|By Joshua Schneyer1/2 |By Joshua Schneyer
|By Joshua Schneyer2/2 |By Joshua Schneyer
By Joshua Schneyer
RIO DE JANEIRO (Reuters) - U.S. gymnast Gabby Douglas turned in a near flawless performance at Sunday's Olympic qualifying event, gaining the third highest score of any gymnast, but because of Olympic rules she will not be going to the all around final.
That means Douglas will not have the chance to defend the gold medal she won at the all around women's gymnastics event at the 2012 London Games.
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Olympic rules limit to two the number of gymnasts from any one country who can advance to the all around final. In Sunday's qualifying event, Douglas' team mates Simone Biles and Alexandra Raisman turned in higher scores as the U.S. women dominated the competition.
"I would have loved to go out there and defend my title, but I'm not disappointed," Douglas told reporters. "It's been an amazing ride."
Since winning the all around gold in London, there have been doubts Douglas could regain her Olympic form. She took a two year break, wrote a biography, starred in a reality TV show, and switched coaches.
She dispelled those doubts on Sunday, turning in rock solid performances in all four gymnastics apparatuses: floor exercise, balance beam, uneven bars and vault.
Only Biles, the three-time all around world champion who is appearing at her first Olympics, and Raisman, a gold medal winner in the floor exercise at the London Games, scored higher.
In the all around final on Thursday, a total of 24 competitors will be scored in all four events.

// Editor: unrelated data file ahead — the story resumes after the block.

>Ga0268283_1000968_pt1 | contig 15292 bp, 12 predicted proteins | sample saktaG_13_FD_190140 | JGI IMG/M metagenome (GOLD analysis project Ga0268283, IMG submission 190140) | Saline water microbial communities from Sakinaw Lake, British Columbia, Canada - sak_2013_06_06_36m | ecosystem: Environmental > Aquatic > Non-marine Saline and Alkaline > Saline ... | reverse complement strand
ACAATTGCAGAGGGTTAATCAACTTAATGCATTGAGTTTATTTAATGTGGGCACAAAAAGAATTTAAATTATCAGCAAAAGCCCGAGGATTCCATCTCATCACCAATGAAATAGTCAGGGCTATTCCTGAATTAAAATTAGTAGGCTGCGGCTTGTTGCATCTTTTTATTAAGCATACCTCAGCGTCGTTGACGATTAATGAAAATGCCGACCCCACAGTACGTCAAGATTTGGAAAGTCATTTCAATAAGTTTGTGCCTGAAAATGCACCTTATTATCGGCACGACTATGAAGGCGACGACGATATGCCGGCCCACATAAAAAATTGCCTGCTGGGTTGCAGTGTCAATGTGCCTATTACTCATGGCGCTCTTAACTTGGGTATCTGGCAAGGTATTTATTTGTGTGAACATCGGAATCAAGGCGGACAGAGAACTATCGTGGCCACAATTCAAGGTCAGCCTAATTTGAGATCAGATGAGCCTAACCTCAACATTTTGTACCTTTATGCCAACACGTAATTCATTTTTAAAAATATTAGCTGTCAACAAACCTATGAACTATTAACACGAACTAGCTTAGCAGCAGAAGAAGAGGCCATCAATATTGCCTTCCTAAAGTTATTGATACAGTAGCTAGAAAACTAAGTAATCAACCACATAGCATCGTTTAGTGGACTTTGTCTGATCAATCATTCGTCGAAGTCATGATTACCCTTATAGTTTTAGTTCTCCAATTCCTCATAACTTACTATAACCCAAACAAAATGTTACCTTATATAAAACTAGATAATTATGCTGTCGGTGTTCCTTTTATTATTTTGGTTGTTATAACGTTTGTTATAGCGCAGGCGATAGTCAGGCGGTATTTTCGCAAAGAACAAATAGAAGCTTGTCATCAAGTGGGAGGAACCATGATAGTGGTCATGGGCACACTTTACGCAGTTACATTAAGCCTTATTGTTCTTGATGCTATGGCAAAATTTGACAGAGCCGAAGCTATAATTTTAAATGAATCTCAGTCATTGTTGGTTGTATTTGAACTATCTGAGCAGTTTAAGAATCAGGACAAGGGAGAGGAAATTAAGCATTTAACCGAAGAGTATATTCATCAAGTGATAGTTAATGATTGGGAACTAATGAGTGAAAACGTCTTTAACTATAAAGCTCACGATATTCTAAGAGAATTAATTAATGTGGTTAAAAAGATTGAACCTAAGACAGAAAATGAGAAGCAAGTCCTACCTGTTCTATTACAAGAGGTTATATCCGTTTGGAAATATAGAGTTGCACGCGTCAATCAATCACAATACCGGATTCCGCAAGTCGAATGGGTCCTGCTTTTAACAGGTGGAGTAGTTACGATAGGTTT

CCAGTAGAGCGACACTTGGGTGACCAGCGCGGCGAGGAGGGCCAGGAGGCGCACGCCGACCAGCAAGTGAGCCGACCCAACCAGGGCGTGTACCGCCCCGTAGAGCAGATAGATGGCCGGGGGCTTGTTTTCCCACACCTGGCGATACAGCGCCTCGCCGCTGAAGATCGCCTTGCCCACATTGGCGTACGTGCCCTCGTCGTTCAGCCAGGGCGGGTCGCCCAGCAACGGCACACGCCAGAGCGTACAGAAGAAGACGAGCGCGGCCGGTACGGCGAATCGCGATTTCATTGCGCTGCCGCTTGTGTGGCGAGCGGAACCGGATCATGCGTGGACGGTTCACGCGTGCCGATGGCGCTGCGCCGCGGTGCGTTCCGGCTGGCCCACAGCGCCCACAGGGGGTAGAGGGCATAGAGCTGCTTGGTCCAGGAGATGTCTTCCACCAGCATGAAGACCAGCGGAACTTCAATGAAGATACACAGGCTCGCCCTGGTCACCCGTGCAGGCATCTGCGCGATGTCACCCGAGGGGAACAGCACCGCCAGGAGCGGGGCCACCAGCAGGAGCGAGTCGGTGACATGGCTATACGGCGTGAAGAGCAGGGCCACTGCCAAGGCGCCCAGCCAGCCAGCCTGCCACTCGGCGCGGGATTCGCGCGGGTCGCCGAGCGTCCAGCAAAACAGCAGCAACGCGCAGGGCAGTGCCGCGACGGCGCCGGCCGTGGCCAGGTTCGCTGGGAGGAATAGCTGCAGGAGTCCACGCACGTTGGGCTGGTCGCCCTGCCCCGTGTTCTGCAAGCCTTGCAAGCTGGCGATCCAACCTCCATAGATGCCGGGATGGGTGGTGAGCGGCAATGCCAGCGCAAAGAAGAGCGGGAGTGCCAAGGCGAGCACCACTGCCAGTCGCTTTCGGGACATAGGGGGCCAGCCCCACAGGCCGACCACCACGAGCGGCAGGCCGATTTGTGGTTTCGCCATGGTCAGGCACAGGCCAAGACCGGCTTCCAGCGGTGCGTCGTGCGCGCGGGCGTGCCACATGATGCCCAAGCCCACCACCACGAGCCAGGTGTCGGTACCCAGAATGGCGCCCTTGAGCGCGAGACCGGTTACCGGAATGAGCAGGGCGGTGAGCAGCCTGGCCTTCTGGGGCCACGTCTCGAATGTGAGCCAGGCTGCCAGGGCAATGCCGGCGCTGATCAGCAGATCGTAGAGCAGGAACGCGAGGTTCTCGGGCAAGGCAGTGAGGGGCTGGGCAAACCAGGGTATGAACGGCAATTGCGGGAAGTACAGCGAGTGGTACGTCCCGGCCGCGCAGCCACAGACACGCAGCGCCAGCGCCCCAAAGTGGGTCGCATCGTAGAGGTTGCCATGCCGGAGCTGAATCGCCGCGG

Raisman narrowly edged out Douglas for that honor on Sunday.
DOUGLAS PROVES HER PLACE ON TEAM
History shows it is exceedingly difficult for gymnasts to win an all around gold twice. It was last done in 1968, by Vera Caslavska of Czechoslovakia.
Douglas will still play a key role in the team competition, where the United States women are favorites to repeat their gold medal win in London. She also qualified as one of eight finalists in the uneven bars competition.
For Douglas, just getting to Rio was not easy, and the decision to allow her onto the five-woman U.S. team was a controversial one.
At the U.S. trials in July, she put in a series of shaky performances, including falling off the beam. She placed seventh overall by points there.
National team coordinator Marta Karolyi selected her for the U.S. Olympic team anyway, expressing confidence that she would shine in Rio.
"I think Gabby just proved that she has a place on this team," Karolyi told reporters in Rio. "I know our decision was very much questioned."
Raisman said it was unfortunate that Douglas would not get a chance to defend her London title.
"I hate the two-per-country rule," Raisman said. "I wish they would change that."
The rule came about to prevent one country's gymnasts from dominating the Olympic podium, as Romania's women had at the Sydney Games in 2000, where they won gold, silver and bronze medals in the all around event.
Gymnast Andreea Raducan of Romania was later stripped of her Sydney gold medal, after she tested positive for a banned substance.
(Reporting By Joshua Schneyer; Editing by Andrew Hay)